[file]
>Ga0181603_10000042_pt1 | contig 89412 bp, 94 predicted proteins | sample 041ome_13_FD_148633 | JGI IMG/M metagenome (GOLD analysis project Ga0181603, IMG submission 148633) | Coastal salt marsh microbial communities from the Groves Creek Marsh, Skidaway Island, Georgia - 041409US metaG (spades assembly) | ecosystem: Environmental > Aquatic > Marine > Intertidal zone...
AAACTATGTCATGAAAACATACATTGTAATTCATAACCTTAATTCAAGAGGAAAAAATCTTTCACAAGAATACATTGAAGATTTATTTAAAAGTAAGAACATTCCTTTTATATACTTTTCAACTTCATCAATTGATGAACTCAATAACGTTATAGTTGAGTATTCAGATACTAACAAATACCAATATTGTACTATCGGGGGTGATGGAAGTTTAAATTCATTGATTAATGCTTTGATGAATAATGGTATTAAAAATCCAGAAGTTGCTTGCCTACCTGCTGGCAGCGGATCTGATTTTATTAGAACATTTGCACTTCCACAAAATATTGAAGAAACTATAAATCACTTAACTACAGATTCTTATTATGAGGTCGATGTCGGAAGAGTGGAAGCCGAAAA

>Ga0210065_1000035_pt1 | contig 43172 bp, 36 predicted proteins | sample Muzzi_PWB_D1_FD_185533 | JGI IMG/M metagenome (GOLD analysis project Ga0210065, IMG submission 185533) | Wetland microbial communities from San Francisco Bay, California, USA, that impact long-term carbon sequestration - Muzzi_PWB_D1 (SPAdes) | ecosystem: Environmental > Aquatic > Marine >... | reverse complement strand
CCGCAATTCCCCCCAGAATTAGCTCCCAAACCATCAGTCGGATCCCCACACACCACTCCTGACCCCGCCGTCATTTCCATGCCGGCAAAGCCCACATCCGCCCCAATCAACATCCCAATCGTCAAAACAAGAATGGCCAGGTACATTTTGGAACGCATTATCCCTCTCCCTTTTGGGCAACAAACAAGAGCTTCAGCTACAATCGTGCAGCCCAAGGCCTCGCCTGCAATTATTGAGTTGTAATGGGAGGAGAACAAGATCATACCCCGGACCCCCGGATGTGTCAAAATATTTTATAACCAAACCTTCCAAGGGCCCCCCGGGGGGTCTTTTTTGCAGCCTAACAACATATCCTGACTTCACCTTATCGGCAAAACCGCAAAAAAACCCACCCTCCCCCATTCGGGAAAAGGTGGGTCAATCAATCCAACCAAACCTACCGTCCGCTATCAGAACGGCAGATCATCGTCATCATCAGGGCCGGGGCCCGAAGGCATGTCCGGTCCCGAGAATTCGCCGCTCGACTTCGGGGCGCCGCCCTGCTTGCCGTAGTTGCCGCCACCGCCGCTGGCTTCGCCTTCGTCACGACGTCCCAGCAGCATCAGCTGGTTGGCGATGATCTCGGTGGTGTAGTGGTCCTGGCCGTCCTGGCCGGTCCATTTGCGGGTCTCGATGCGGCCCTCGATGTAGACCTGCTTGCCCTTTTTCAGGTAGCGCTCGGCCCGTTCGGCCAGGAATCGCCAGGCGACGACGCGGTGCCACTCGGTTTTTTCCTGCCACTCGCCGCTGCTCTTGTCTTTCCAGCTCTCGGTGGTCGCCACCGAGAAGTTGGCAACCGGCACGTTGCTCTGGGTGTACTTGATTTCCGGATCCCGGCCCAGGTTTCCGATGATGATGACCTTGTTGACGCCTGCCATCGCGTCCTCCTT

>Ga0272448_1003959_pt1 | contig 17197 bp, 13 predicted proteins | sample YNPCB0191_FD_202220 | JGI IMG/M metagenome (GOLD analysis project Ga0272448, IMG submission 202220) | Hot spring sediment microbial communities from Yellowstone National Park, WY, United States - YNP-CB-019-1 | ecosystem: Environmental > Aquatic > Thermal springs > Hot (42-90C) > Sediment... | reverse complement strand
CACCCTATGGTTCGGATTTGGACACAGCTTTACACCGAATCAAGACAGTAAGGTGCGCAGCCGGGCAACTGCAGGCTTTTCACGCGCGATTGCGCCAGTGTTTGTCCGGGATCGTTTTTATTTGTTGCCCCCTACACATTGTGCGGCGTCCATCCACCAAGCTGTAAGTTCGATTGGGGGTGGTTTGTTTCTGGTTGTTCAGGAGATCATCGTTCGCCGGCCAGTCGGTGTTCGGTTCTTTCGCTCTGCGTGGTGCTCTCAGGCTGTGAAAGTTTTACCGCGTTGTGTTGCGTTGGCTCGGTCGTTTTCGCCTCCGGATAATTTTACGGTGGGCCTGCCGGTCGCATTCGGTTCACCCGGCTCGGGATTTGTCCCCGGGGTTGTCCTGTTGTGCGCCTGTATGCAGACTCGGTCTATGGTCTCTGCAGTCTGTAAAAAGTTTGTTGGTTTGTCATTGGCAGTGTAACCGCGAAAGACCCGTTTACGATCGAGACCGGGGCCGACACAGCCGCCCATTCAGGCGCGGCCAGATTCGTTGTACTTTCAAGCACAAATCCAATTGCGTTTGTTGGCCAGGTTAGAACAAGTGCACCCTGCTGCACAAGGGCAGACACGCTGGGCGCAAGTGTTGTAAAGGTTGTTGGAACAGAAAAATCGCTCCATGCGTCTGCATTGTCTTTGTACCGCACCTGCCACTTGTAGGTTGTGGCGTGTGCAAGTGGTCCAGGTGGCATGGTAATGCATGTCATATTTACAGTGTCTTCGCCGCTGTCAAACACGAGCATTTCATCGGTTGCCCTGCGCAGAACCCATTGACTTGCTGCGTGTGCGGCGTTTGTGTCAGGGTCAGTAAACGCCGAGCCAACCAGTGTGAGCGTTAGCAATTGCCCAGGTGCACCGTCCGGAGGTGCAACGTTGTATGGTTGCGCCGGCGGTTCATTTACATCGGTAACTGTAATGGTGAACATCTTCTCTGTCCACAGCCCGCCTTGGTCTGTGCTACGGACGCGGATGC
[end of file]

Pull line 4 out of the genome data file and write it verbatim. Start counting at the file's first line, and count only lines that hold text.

CCGCAATTCCCCCCAGAATTAGCTCCCAAACCATCAGTCGGATCCCCACACACCACTCCTGACCCCGCCGTCATTTCCATGCCGGCAAAGCCCACATCCGCCCCAATCAACATCCCAATCGTCAAAACAAGAATGGCCAGGTACATTTTGGAACGCATTATCCCTCTCCCTTTTGGGCAACAAACAAGAGCTTCAGCTACAATCGTGCAGCCCAAGGCCTCGCCTGCAATTATTGAGTTGTAATGGGAGGAGAACAAGATCATACCCCGGACCCCCGGATGTGTCAAAATATTTTATAACCAAACCTTCCAAGGGCCCCCCGGGGGGTCTTTTTTGCAGCCTAACAACATATCCTGACTTCACCTTATCGGCAAAACCGCAAAAAAACCCACCCTCCCCCATTCGGGAAAAGGTGGGTCAATCAATCCAACCAAACCTACCGTCCGCTATCAGAACGGCAGATCATCGTCATCATCAGGGCCGGGGCCCGAAGGCATGTCCGGTCCCGAGAATTCGCCGCTCGACTTCGGGGCGCCGCCCTGCTTGCCGTAGTTGCCGCCACCGCCGCTGGCTTCGCCTTCGTCACGACGTCCCAGCAGCATCAGCTGGTTGGCGATGATCTCGGTGGTGTAGTGGTCCTGGCCGTCCTGGCCGGTCCATTTGCGGGTCTCGATGCGGCCCTCGATGTAGACCTGCTTGCCCTTTTTCAGGTAGCGCTCGGCCCGTTCGGCCAGGAATCGCCAGGCGACGACGCGGTGCCACTCGGTTTTTTCCTGCCACTCGCCGCTGCTCTTGTCTTTCCAGCTCTCGGTGGTCGCCACCGAGAAGTTGGCAACCGGCACGTTGCTCTGGGTGTACTTGATTTCCGGATCCCGGCCCAGGTTTCCGATGATGATGACCTTGTTGACGCCTGCCATCGCGTCCTCCTT